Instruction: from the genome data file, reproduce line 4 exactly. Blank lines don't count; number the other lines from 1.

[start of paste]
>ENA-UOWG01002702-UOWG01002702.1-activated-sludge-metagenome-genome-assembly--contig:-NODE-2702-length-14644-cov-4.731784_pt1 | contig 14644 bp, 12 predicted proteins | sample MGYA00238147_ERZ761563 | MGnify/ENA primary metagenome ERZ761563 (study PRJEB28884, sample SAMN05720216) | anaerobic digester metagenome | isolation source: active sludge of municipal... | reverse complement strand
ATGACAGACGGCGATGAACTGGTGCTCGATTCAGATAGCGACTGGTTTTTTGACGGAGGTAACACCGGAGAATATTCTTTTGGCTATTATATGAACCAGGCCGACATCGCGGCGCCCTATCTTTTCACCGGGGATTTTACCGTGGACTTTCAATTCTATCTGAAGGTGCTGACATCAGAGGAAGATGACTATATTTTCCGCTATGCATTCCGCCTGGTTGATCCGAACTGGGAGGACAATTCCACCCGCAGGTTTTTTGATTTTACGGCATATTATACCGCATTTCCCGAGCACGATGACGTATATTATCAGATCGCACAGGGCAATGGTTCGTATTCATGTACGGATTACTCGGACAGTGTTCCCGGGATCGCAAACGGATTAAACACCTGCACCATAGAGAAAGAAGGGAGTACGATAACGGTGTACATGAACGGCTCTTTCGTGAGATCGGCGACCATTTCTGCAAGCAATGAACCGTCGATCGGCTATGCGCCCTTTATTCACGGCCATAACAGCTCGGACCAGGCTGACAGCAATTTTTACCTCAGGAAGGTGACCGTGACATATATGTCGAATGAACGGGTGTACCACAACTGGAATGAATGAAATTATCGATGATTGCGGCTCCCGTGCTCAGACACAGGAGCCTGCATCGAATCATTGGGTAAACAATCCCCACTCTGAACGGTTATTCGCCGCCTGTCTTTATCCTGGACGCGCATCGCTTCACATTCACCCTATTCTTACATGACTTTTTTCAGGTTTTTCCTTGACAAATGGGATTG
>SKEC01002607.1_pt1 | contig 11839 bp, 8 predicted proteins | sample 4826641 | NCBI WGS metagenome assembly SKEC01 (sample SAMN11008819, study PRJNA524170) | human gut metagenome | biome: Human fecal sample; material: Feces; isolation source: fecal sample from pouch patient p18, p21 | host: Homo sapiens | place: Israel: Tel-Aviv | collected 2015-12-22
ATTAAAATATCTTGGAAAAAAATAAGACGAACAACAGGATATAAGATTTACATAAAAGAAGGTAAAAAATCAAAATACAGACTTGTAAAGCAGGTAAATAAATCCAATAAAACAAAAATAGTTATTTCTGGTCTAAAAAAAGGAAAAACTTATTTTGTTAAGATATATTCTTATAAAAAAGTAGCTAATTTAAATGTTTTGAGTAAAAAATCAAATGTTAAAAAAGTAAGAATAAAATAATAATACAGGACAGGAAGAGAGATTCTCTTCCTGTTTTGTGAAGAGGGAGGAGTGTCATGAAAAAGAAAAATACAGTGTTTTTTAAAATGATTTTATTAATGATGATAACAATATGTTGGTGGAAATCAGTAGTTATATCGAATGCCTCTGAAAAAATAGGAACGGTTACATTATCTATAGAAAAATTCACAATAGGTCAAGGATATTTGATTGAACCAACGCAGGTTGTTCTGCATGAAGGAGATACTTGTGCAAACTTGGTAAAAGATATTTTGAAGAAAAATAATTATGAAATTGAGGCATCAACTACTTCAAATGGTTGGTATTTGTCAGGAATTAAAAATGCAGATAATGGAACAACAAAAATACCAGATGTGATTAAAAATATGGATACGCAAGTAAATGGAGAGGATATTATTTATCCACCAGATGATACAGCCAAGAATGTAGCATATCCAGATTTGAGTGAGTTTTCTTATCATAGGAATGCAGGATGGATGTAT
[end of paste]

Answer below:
ATTAAAATATCTTGGAAAAAAATAAGACGAACAACAGGATATAAGATTTACATAAAAGAAGGTAAAAAATCAAAATACAGACTTGTAAAGCAGGTAAATAAATCCAATAAAACAAAAATAGTTATTTCTGGTCTAAAAAAAGGAAAAACTTATTTTGTTAAGATATATTCTTATAAAAAAGTAGCTAATTTAAATGTTTTGAGTAAAAAATCAAATGTTAAAAAAGTAAGAATAAAATAATAATACAGGACAGGAAGAGAGATTCTCTTCCTGTTTTGTGAAGAGGGAGGAGTGTCATGAAAAAGAAAAATACAGTGTTTTTTAAAATGATTTTATTAATGATGATAACAATATGTTGGTGGAAATCAGTAGTTATATCGAATGCCTCTGAAAAAATAGGAACGGTTACATTATCTATAGAAAAATTCACAATAGGTCAAGGATATTTGATTGAACCAACGCAGGTTGTTCTGCATGAAGGAGATACTTGTGCAAACTTGGTAAAAGATATTTTGAAGAAAAATAATTATGAAATTGAGGCATCAACTACTTCAAATGGTTGGTATTTGTCAGGAATTAAAAATGCAGATAATGGAACAACAAAAATACCAGATGTGATTAAAAATATGGATACGCAAGTAAATGGAGAGGATATTATTTATCCACCAGATGATACAGCCAAGAATGTAGCATATCCAGATTTGAGTGAGTTTTCTTATCATAGGAATGCAGGATGGATGTAT